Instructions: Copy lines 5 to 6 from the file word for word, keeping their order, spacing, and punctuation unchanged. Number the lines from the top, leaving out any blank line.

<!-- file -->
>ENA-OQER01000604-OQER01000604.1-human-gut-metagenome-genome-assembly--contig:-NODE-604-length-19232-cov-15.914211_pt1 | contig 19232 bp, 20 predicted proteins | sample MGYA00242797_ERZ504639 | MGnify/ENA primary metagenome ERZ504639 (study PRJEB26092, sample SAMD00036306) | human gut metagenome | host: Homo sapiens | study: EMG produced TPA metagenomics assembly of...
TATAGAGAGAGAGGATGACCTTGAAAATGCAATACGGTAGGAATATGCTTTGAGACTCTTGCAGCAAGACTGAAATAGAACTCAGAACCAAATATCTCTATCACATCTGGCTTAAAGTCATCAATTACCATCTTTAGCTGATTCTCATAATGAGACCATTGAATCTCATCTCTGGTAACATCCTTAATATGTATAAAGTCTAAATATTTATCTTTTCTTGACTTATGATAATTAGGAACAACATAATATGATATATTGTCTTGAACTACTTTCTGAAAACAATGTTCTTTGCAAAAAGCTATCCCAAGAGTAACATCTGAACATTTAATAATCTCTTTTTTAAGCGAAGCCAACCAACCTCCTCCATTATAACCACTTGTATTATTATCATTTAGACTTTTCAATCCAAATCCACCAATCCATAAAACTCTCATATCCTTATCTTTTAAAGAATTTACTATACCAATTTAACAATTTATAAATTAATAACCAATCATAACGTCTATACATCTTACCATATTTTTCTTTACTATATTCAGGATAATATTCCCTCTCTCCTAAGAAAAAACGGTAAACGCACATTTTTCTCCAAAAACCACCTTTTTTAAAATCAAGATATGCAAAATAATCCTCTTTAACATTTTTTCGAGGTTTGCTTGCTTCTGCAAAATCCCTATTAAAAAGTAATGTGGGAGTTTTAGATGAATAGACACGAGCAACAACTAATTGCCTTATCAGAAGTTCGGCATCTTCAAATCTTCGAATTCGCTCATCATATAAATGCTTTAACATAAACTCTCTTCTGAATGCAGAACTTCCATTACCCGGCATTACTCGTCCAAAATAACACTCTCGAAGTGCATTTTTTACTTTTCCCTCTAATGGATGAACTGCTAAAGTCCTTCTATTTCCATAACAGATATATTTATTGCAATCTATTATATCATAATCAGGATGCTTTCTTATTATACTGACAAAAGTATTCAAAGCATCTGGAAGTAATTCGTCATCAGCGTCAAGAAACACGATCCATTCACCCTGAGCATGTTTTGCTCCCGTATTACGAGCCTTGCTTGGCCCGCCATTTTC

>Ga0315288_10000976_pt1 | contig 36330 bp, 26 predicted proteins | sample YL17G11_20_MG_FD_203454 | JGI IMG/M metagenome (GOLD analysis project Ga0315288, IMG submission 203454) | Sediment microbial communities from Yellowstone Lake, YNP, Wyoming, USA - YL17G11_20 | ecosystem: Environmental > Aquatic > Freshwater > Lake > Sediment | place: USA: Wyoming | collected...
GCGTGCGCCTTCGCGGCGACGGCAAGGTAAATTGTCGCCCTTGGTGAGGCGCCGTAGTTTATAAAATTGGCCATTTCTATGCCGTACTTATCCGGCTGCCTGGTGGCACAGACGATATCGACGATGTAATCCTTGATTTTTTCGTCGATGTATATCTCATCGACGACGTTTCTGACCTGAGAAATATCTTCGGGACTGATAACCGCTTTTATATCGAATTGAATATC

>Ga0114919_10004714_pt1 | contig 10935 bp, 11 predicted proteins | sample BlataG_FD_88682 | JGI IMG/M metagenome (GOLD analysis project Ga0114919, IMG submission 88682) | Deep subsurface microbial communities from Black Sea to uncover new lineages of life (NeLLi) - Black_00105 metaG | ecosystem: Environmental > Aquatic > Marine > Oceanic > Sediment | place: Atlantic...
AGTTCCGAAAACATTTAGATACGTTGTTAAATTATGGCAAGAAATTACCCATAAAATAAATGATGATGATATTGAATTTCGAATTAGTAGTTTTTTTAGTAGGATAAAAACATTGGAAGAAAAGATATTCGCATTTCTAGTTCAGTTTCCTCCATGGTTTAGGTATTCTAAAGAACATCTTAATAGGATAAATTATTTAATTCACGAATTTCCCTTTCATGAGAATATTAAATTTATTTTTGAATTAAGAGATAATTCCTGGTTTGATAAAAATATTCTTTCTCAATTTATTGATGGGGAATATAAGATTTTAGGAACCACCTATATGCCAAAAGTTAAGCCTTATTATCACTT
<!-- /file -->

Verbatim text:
>Ga0114919_10004714_pt1 | contig 10935 bp, 11 predicted proteins | sample BlataG_FD_88682 | JGI IMG/M metagenome (GOLD analysis project Ga0114919, IMG submission 88682) | Deep subsurface microbial communities from Black Sea to uncover new lineages of life (NeLLi) - Black_00105 metaG | ecosystem: Environmental > Aquatic > Marine > Oceanic > Sediment | place: Atlantic...
AGTTCCGAAAACATTTAGATACGTTGTTAAATTATGGCAAGAAATTACCCATAAAATAAATGATGATGATATTGAATTTCGAATTAGTAGTTTTTTTAGTAGGATAAAAACATTGGAAGAAAAGATATTCGCATTTCTAGTTCAGTTTCCTCCATGGTTTAGGTATTCTAAAGAACATCTTAATAGGATAAATTATTTAATTCACGAATTTCCCTTTCATGAGAATATTAAATTTATTTTTGAATTAAGAGATAATTCCTGGTTTGATAAAAATATTCTTTCTCAATTTATTGATGGGGAATATAAGATTTTAGGAACCACCTATATGCCAAAAGTTAAGCCTTATTATCACTT